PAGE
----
I just bought box of Coca-Cola cans that have not been refrigerated. I have a group of people coming over soon, and I want the Cokes to be cold by the time the group arrives. What is the best method for doing so without diluting the beverage with ice?

I also would rather not put them in the freezer because it requires active monitoring (I do not want the cans to freeze if I forget about them).

  • Is the problem that you don't have ice or that ice doesn't work fast enough?
    – liebs19
    Commented Dec 9, 2014 at 19:21
  • @liebs19 Presumably the OP doesn't want the soda to be diluted.
    – Mooseman
    Commented Dec 9, 2014 at 19:38
  • I can understand that. If they were cooled in the cans and then opened this would not be an issue. I'll post my suggestion as an answer but it does require ice. I wasn't sure if this would be considered.
    – liebs19
    Commented Dec 9, 2014 at 19:40
  • 1
    OP needs to weigh in on whether or not ice is available for use.
    – hairboat
    Commented Dec 9, 2014 at 21:51
  • @Mooseman is right; I'd prefer not to dilute the drink with ice.
    – JSW189
    Commented Dec 9, 2014 at 22:45

6 Answers 6


If you need to rapidly cool beverages that are still sealed in cans or bottles, put them in a mixture of water, ice, and salt. Once the beverages are submerged in the mixture you can stir them to have them cool even faster. The salt melts the ice faster cooling the water more quickly. This only takes a few minutes to cool you beverage.

I've heard this from multiple sources and done it myself. I think there was even a Mythbusters episode where they tried this as well as some other very impractical methods. (Link and comment provided by @Mast - Mythbusters Season 3 Episode 6 "Cooling a Six Pack" - Do note the link is technically not part of any answer whatsoever. The methods used in the video are highly impractical and should under no circumstance be tried at home.)

  • @liebs19 That would be the CO2 extinguisher. That's effectively doing in high speed what my answer proposes: throw a large amount of cool liquid against it. A very impractical idea though, it's expensive to refill and has the same problems as putting them in the freezer (too much and it will freeze).
    – Mast
    Commented Dec 9, 2014 at 22:14

The keyword is dissipation.

What you want is a large amount of liquid on the right temperature. The larger the amount, the better (a large amount of liquid heats up less quickly because there's more to heat up. If it heats up too much, it isn't cooling much.). The relative heat of the cans will be dissipated by the liquid. It's important the cans are completely submerged.

Water from the tap is a quick fix, but if you have anything colder around that works as well. Filling the liquid with ice will keep the temperature of the water lower and is usually a good idea as well, if any is available.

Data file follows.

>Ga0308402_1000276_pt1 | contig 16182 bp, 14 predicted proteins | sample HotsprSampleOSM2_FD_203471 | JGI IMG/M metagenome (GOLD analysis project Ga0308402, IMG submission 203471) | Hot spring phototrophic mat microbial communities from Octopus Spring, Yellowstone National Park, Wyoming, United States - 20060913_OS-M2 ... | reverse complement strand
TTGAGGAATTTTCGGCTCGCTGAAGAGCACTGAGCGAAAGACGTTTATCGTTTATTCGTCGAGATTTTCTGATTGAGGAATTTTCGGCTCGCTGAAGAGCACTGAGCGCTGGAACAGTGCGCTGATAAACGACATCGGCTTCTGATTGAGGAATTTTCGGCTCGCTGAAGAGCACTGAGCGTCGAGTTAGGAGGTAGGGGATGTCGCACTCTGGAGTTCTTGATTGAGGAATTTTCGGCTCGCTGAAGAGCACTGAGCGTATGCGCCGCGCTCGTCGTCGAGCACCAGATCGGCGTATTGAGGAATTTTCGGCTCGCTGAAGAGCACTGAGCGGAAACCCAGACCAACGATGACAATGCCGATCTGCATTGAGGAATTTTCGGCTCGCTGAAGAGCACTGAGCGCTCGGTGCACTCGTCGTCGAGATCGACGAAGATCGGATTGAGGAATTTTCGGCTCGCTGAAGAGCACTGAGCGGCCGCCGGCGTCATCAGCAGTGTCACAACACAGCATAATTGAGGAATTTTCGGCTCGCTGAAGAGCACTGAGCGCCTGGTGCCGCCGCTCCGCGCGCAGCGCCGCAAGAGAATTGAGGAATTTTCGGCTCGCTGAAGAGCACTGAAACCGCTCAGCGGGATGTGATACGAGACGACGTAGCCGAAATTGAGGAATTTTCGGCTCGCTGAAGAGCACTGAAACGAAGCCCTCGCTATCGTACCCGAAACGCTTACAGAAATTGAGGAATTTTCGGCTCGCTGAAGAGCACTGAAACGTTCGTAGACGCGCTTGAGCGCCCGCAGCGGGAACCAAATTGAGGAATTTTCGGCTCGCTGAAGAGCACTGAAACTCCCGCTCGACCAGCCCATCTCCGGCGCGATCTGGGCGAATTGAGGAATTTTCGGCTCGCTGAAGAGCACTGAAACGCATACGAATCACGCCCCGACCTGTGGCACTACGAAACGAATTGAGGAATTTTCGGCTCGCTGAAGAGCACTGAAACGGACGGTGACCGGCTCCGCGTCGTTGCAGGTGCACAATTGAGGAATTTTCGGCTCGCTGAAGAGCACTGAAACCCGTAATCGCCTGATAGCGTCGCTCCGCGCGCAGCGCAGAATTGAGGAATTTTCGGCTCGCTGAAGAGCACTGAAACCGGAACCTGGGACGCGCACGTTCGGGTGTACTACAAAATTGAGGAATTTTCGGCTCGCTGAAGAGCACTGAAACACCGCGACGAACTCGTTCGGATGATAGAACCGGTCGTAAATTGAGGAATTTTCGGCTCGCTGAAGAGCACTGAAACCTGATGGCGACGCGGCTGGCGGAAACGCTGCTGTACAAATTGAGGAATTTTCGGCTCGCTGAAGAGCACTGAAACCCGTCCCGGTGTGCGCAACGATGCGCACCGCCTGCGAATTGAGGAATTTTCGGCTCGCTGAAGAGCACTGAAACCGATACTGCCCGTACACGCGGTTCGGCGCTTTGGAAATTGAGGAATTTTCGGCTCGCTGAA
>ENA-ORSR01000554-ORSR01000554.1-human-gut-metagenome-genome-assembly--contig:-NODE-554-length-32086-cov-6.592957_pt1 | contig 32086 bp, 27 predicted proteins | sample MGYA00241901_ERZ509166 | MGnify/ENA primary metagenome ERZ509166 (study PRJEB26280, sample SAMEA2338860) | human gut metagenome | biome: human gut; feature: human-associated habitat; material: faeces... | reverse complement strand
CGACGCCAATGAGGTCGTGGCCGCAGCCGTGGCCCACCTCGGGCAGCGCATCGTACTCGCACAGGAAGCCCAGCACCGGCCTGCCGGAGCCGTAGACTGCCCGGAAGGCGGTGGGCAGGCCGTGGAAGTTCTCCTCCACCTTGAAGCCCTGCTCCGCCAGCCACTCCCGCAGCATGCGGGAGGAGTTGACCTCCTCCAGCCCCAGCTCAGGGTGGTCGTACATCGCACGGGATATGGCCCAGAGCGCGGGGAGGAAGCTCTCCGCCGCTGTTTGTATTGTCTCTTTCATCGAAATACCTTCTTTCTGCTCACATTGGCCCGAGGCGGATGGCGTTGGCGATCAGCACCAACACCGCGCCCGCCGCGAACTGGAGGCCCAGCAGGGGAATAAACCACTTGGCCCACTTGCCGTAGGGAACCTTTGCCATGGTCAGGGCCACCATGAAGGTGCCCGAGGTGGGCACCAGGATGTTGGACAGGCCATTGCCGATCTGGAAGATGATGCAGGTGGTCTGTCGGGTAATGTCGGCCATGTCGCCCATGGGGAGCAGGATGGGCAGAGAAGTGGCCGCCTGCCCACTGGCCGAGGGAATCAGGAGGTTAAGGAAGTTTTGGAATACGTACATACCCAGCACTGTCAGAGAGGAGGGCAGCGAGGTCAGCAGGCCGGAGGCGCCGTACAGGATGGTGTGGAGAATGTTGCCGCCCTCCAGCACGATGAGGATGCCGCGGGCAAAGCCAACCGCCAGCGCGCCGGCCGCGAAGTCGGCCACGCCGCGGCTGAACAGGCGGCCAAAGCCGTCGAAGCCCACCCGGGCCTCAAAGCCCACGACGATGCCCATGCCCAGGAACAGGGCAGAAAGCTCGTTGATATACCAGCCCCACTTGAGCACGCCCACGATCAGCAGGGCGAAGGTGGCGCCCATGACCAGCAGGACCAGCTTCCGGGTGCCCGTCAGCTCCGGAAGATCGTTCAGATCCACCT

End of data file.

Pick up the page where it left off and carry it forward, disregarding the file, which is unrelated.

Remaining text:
If you happen to have a large (preferably filled) container in the freezer, you can throw this in the water as well. It will have the same effect as adding ice (the larger the container, the better). Keep in mind the container probably was there for a reason. However, one need can overrule another.

  • 2
    oh good point, anything in the freezer could be used in lieu of ice to cool the water. Toss a bag of frozen peas in with it, doesn't matter so long as you're ok partially thawing whatever it is (water will rapidly thaw meats so maybe avoid those unless you intend to cook them soon). Commented Dec 9, 2014 at 21:54

You can use this method but this requires freezer!! Cover the cans/bottles of beverage with wet paper and keep it in freezer! By doing this cans will chill fast!! enter image description here

more info here

  • 1
    I also would rather not put them in the freezer because it requires active monitoring (I do not want the cans to freeze if I forget about them). Wouldn't your answer violate this?
    – Mast
    Commented Jun 19, 2015 at 11:37
  • @Mast Indeed it does not remove the need for freezer, but does make the "active monitoring" period shorter. Commented Dec 16, 2015 at 5:48

You don't need to cool your drinks, just cool the glasses.

Prepare by having enough glasses in the freezer for your friends, for every glass taken out of the freezer put a new one in so every drink is a cold drink.

This is also a great way for Whiskey snobs to get cold whiskey without adding ice.

  • While this will definitely work it leads to another problem.. makes actually holding the glass unbearable since it is like holding onto ice-cold ice. So also have at least one glove for each guest that will let them comfortably hold the glass without getting frostbite.
    Commented Aug 10, 2015 at 15:43
  • That works for root beer, but not Coke. Pooring in a icy glass will turn it to foam and ruin it.
    – JDługosz
    Commented Oct 13, 2015 at 12:28

An old school method will cool your canned drink instantly. Find a carbon dioxide fire extinguisher, the kind with the big horn on it that projects the gas. Set the can on a surface, preferably outside. Cover it with the fire extinguisher spout and blast it once or twice. It will be ice cold in less than 5 seconds !

  • Just don't put your fingers in front of the horn!
    – L.B.
    Commented Jul 17, 2016 at 21:53
  • Don't put your fingers on the horn either. It's probably best if people who haven't been trained to use fire extinguishers don't attempt to use them.
    – Dave
    Commented Jul 18, 2016 at 12:44

Freeze water in plastic bags or put ice cubes in plastic bags after they have been frozen.

Put the ice in its plastic into the drink, cooled drinks without risk of diluting by melting ice.

(I have seen that most people drink so fast that the ice cubes in the drinks have no time to melt, so your friends might be happy to have normal ice cubes.)

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